The Effects of Dosage-Controlled Cannabis Capsules on Cancer-Related Cachexia and Anorexia Syndrome in Advanced Cancer Patients : Pilot Study
Gil Bar-Sela, Daniela Zalman, Valerya Semenysty and Eyal Ballan
Integrative Cancer Therapies, 2019, Volume 18, 1–8
Background : Cancer-related cachexia and anorexia syndrome (CACS) is a common phenomenon in cancer patients. Cannabis has been suggested to stimulate appetite but research on this issue has yielded mixed results. The current study aimed to evaluate the effect of dosage-controlled cannabis capsules on CACS in advanced cancer patients.
Methods : The cannabis capsules used in this study contained two fractions of oil-based compounds. The planned treatment was 2 × 10 mg per 24 hours for six months of tetrahydrocannabinol (THC) 9.5 mg and cannabidiol (CBD) 0.5 mg. If patients suffered from side effects, dosage was reduced to 5 mg × 2 per day (THC 4.75 mg, CBD 0.25 mg). Participants were weighed on every physician visit. The primary objective of the study was a weight gain of ≥10% from baseline.
Results : Of 24 patients who signed the consent form, 17 started the cannabis capsules treatment, but only 11 received the capsules for more than two weeks. Three of six patients who completed the study period met the primary end-point. The remaining three patients had stable weights. In quality of life quaternaries, patients reported less appetite loss after the cannabis treatment (p=0.05). Tumor necrosis factor-α (TNF-α) levels decreased after the cannabis treatment but without statistical significance. According to patients’ self-reports, improvement in appetite and mood as well as a reduction in pain and fatigue was demonstrated.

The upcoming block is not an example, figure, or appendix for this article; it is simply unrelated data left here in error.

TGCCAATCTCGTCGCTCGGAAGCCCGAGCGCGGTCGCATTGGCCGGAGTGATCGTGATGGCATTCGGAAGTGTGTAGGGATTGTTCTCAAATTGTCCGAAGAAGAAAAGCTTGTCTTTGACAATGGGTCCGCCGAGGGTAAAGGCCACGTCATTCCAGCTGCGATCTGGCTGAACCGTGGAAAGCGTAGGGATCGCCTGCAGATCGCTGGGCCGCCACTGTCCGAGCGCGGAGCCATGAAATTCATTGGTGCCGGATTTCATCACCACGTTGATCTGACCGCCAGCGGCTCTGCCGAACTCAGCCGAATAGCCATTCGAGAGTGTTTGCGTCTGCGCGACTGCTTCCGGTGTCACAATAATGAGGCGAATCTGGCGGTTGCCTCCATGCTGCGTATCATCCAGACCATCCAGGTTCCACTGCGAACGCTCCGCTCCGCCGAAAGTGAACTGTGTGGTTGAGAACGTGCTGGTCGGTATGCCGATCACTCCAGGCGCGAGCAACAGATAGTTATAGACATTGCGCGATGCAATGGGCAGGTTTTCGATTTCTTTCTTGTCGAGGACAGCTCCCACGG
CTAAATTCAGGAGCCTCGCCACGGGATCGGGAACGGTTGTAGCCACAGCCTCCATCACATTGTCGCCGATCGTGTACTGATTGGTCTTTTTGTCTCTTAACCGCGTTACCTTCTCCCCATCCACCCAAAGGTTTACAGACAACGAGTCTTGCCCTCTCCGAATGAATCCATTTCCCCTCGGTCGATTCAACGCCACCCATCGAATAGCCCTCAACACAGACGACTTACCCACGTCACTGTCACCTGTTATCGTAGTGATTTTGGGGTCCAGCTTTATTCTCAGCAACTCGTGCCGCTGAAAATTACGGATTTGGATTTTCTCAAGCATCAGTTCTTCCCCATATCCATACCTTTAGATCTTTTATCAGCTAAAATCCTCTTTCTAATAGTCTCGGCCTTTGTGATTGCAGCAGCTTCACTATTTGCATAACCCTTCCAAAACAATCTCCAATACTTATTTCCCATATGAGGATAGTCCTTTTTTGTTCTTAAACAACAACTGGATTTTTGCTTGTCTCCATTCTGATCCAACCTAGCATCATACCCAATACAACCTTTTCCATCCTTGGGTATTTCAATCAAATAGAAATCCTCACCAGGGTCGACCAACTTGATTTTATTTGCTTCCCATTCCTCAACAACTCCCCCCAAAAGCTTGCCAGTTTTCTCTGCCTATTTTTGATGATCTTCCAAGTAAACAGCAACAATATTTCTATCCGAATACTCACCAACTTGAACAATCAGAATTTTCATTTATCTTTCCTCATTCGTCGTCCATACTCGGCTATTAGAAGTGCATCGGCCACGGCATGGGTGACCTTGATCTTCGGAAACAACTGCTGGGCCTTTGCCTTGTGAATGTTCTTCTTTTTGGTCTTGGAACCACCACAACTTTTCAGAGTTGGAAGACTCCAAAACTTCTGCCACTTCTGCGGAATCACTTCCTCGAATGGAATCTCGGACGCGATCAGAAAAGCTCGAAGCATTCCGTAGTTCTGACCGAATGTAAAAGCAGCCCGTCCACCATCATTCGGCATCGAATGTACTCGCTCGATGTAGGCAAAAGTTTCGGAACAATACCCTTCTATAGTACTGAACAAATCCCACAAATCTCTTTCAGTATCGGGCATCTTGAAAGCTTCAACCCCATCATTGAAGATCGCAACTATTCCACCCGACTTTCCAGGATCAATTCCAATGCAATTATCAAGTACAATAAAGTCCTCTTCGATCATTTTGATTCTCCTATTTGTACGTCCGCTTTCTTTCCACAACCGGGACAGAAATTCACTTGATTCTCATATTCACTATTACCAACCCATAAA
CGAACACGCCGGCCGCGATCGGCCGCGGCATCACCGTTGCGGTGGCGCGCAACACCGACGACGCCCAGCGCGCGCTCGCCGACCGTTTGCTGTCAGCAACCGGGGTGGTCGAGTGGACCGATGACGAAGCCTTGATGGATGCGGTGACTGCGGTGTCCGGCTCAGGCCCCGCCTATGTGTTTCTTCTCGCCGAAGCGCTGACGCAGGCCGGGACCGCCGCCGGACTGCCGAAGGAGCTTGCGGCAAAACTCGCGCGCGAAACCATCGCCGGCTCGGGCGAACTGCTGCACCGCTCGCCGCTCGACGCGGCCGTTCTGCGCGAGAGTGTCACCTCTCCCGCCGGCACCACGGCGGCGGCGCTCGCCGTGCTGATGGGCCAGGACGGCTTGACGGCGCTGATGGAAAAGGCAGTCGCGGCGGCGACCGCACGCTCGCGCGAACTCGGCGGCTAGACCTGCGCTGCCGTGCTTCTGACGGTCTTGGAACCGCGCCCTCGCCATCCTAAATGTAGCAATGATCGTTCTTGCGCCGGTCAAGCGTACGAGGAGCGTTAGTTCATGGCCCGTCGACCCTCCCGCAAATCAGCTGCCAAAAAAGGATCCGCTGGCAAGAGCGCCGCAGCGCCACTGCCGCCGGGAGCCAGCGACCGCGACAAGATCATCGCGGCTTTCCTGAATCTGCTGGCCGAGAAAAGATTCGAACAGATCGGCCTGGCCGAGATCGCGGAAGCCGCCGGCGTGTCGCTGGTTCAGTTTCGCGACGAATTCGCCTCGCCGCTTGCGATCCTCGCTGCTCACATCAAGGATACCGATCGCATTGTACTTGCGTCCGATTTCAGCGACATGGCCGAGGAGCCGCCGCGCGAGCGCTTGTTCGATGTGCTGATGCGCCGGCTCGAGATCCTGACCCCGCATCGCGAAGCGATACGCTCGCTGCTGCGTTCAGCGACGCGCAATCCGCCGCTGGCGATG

Conclusions : Despite various limitations, this preliminary study demonstrated a weight increase of ≥10% in 3/17 (17.6%) patients with doses of 5mgx1 or 5mgx2 capsules daily, without significant side effects. The results justify a larger study with dosage-controlled cannabis capsules in CACS.
Keywords : cancer, cachexia, anorexia, cannabis capsules, appetite loss
Cachexia is defined as a “multifactorial syndrome characterized by an ongoing loss of skeletal muscle mass (with or without loss of fat mass) that cannot be fully reversed by conventional nutritional support and leads to progressive functional impairment.”1 Cachexia may be masked by excess weight, obesity, edema,2 or tumor mass.3 Anorexia is a subjective term describing reduction or loss of appetite. Although it is commonly known that patients coping with cancer and cancer treatments experience loss of appetite, the exact prevalence of anorexia is unknown. In one study on advanced cancer patients, more than half the patients experienced anorexia.4 A North Central Cancer Treatment Group study of 1115 patients with colorectal and lung cancer found that cancer patients with anorexia had lower survival rates and experienced more toxicity from chemotherapy than similarly matched patients who maintained their appetite.5 Cachexia primarily caused by anorexia or reduced intake has been defined as cancer-related cachexia and anorexia syndrome (CACS). CACS, unlike cachexia, includes weight loss caused by muscle wasting, as well as lipolysis and decreased intake.